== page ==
Tuesday, September 02, 2008

THE 'MEDVEDEV DOCTRINE': WHAT DOES IT MEAN?



SOCHI, August 31 (RIA Novosti) - 'Russian President Dmitry Medvedev outlined on Sunday the five points upon which Moscow's future foreign policy will be based, and also said that it could if necessary introduce sanctions against other states.

Speaking near the Black Sea resort of Sochi, Medvedev also said that Russia would not alter its decision to recognize South Ossetia and Abkhazia. He also said that Moscow's agreements with them envisaged military as well as economic support.

The five points, Medvedev said, were firstly, the superiority of the fundamental principles of international law.

The second point was that the world must be multipolar.

"A uni-polar world is unacceptable," said Medvedev, adding that Russia could "not accept a world order where all decisions are made by one side, even such a powerful one as the U.S."

"Such a world is unstable and threatened by conflicts," he added.

Thirdly, he said, Russia does not seek confrontation with any other country.

"Russia is not looking for isolation," he said. "We will develop, in as much as is possible, friendly ties with Europe, the U.S., and other countries in the world."

Fourthly, Russia will protect the lives of its citizens, "wherever they are."

The fifth point was that Moscow would seek to develop ties in regions with whom it has traditionally had friendly relations.

"Russia, just like other countries in the world, has regions where it has its privileged interests," said Medvedev.'


"MEDVEDEV OUTLINES FIVE MAIN POINTS OF FUTURE FOREIGN POLICY", 31 August 2008, IN www.en.rian.ru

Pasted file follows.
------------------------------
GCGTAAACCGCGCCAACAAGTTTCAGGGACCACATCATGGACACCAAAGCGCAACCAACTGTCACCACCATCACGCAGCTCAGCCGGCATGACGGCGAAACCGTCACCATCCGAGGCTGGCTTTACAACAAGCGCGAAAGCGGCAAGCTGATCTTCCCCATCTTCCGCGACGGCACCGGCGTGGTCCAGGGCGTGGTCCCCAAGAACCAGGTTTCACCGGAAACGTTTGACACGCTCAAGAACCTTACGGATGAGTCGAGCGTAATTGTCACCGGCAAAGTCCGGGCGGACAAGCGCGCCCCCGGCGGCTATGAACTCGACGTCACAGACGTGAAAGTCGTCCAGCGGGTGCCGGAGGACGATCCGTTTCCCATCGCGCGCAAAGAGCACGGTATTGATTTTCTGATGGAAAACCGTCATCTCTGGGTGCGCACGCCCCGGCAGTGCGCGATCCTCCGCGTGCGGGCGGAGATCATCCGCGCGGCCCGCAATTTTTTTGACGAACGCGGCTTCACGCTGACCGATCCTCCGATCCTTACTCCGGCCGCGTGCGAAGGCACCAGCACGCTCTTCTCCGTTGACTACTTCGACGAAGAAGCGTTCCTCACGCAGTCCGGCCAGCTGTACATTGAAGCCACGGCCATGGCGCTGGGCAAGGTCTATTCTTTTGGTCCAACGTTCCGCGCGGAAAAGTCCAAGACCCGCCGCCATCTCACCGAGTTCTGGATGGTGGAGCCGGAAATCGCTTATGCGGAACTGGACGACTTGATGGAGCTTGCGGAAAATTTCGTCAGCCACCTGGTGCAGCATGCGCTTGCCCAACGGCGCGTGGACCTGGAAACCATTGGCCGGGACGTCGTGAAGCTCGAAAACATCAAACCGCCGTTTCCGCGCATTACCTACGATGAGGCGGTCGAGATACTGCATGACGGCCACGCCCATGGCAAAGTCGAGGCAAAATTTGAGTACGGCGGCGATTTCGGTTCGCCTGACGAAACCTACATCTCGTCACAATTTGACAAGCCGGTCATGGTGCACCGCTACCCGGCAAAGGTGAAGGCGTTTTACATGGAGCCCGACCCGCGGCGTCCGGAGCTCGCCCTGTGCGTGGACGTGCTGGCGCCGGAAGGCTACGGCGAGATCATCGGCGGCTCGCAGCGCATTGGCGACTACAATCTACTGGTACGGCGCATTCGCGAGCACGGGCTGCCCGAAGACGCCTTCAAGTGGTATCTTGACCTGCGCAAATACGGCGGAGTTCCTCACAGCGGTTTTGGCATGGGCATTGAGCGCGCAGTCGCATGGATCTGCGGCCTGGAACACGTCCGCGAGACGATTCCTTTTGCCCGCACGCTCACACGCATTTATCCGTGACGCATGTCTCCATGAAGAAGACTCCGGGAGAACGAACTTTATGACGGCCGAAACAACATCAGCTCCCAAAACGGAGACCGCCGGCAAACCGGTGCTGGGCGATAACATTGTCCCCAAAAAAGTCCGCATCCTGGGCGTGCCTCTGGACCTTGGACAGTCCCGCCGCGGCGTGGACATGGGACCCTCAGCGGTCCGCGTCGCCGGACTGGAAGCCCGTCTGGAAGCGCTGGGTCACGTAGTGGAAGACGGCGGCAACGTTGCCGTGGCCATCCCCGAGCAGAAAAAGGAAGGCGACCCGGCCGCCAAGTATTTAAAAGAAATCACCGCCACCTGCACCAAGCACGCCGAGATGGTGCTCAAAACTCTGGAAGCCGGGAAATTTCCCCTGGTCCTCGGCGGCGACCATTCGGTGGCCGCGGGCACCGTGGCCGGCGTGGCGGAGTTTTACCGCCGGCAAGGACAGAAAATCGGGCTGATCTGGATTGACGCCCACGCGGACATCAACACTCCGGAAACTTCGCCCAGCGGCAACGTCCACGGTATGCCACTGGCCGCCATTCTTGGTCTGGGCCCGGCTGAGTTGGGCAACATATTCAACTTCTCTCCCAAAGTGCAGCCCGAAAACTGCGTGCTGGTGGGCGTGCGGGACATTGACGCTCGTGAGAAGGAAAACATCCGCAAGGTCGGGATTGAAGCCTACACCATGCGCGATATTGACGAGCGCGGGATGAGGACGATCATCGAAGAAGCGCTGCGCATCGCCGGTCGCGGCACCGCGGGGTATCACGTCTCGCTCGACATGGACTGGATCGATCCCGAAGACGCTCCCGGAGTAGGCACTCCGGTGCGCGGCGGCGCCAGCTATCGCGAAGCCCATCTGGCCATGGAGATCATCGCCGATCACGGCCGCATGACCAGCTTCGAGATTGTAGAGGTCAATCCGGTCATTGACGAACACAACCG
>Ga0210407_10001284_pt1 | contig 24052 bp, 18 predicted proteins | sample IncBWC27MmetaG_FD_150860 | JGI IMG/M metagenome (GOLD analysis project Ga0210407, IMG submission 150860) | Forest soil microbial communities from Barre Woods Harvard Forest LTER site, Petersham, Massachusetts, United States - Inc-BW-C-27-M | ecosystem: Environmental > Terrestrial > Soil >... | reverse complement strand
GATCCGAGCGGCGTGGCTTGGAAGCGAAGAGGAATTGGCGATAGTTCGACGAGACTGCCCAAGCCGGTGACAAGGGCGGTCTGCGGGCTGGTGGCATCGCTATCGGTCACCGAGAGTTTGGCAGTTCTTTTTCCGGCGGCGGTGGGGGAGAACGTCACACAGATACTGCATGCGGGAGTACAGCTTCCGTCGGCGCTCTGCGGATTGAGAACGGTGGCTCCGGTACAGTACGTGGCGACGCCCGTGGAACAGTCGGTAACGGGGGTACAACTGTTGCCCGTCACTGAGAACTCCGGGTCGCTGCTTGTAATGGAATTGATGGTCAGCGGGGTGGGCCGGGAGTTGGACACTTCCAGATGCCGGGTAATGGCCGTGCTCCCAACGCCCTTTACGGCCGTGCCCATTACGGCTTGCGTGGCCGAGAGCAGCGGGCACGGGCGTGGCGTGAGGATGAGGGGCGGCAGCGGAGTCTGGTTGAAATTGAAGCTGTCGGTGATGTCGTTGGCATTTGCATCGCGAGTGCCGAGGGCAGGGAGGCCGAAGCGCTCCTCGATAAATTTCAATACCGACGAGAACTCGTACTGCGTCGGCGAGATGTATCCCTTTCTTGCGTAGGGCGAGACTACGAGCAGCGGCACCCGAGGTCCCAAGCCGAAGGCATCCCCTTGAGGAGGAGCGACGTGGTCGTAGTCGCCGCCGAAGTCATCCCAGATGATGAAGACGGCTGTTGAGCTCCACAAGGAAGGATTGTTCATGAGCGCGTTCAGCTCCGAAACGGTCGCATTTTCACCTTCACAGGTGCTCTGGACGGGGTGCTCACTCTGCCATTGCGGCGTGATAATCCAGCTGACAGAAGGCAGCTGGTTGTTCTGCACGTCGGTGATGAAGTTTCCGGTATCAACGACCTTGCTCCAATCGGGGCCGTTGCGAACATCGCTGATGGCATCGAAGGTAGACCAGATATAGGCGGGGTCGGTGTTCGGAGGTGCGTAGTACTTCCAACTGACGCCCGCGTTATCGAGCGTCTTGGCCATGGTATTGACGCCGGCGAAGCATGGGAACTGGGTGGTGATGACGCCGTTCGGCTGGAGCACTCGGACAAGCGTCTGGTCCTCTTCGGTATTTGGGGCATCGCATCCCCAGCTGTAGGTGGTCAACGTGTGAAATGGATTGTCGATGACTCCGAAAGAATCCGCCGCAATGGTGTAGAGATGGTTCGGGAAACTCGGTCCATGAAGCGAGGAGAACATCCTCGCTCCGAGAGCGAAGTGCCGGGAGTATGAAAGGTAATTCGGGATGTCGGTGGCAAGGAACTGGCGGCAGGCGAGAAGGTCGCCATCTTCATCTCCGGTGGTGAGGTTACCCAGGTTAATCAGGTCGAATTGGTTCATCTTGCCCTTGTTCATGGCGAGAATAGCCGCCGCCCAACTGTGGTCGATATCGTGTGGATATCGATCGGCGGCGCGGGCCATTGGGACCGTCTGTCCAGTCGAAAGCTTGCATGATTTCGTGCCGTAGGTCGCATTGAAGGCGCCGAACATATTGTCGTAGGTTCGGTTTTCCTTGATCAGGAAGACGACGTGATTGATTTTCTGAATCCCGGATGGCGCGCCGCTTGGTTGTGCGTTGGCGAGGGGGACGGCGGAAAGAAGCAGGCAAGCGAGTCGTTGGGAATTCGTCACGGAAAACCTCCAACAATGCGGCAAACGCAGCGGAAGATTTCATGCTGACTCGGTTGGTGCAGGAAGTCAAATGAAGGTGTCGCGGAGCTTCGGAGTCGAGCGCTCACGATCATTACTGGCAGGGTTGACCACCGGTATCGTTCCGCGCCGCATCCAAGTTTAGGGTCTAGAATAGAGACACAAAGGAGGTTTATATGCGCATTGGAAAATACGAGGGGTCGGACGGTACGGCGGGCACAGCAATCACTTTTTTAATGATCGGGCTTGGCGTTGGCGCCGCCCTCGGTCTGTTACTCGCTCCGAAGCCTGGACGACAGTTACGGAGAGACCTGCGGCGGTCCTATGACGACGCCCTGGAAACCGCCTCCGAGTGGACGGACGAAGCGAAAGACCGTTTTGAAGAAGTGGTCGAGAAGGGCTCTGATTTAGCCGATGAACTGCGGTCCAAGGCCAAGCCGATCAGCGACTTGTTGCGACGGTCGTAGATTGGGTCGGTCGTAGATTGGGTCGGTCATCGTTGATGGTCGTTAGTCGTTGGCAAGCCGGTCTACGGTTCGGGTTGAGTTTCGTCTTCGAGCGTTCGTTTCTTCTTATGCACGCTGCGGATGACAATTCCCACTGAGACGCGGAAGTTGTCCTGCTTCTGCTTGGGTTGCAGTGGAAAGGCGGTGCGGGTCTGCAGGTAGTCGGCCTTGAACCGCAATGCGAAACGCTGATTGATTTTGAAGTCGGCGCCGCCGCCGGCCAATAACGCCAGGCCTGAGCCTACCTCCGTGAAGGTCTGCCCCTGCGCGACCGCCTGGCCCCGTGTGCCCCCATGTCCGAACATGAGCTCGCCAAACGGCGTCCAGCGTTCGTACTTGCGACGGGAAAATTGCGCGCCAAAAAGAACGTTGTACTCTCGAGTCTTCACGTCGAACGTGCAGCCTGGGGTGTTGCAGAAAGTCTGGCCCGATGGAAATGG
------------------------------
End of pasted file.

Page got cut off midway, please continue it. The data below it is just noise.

One is tempted to say a great deal, without however much basis in fact as to its exact meaning, about the pronouncement by Russian Federation President Dmitri Medvedev. Some in Russia, refer to it as the 'Russian Monroe Doctrine'. Others with perhaps a better memory of more recent Russian history, may recall, Stalin's famous speech of January 1946, which was seen by some observers at the time, as the 'signal' for the beginning of the Cold War. In either case, it is difficult at this juncture to hazard a guess, whether Medvedev is merely offering a rhetorical gloss, onto (in the words of Brecht), 'measures taken', or conversely is indeed offering up, to urbi et orbi a new foundation for Russian foreign policy. Indeed, one may argue, if the latter is in fact the case, the first 'doctrine' for a purely Russian foreign policy, since before 1917. At this point, it is rather silly to offer up more than the following though: that once having let the proverbial cat out of the bag, Medvedev and Putin have to a degree, as I put it the other day: 'thrown down the gauntlet'. To Europe and the USA, if not necessarily to the world. Whether it is in fact a challenge to a joust, or merely a form of words, time alone will tell. Time and of course actions, Russian actions in such places as say Ukraine, in the Crimea, Moldova, and, perhaps Kazakhstan. All places where there are substantial Russian-speaking minorities. And, in the cases of the latter two, strategic reasons for Matushka Russia, to intervene. Will Moskva do so? In absence of the most severest provocation, my own surmise is, nyet. For the following reason: while the jeu that was played in Georgia could be strictly controlled by Moskva, any such game would be infinitely much more difficult to control in say such an area as the Crimea. Even if one leaves out the variable of possible NATO intervention, on the side of the legitimate government in Kiev. Only if the regime in Kiev were to collapse, or conversely were to invite Russia, in, would Medvedev and or Putin, take the risk of intervening militarily in Ukraine. Much the same can be said of an military intervention in say Kazakhstan, sans of course the possibility of NATO intervention. In point of fact of course, what Medvedev and Putin, would like to have, is something similar to what every Russian leader has wanted to have since the early 18th century: a system of indirect control over its neighbors. Aka, something along the lines of what was seen as the American 'sphere of influence', in say Central and South America. The problem with such a 'system' (presuming for a second that this is in fact what Moskva does want) is that it depends, upon the great power, the hegemonic one, achieving such power by something other than sheer, brute force. The latter of course only works in a system of 'direct', unadulterated control. With every 'i', doted and every 't' crossed. From the center of course. In point of fact, such a system by its very nature mandates, in something akin to the Hegelian concept of the 'Master - Slave' relationship, in that the latter recognize the former's pre-eminence, without having to beat it out of the latter. In say Gramsci's theory of Egemonia, the Hegemonic classes, establishes its rule, by virtue of not merely sheer force and fraud (`a la Machiavelli), but, more by the fact that the ascendancy, and, the leadership of the Hegemonic classes, comes to seem as 'natural', and, therefore ahistorical, id., est., outside of history, indeed outside of time, and therefore 'normal'. Similarly, it is arguable that the ascendancy of say the USA vis-`a-vis first its Latin American neighbors and later for much of the world, notwithstanding its occasional exercises in coercion, were more arguably held together by being seen, due to its more advanced economy, its more 'modern' social structure, as well as its greater degree of social cohesion, as well as perhaps it more 'Democratic', political structure.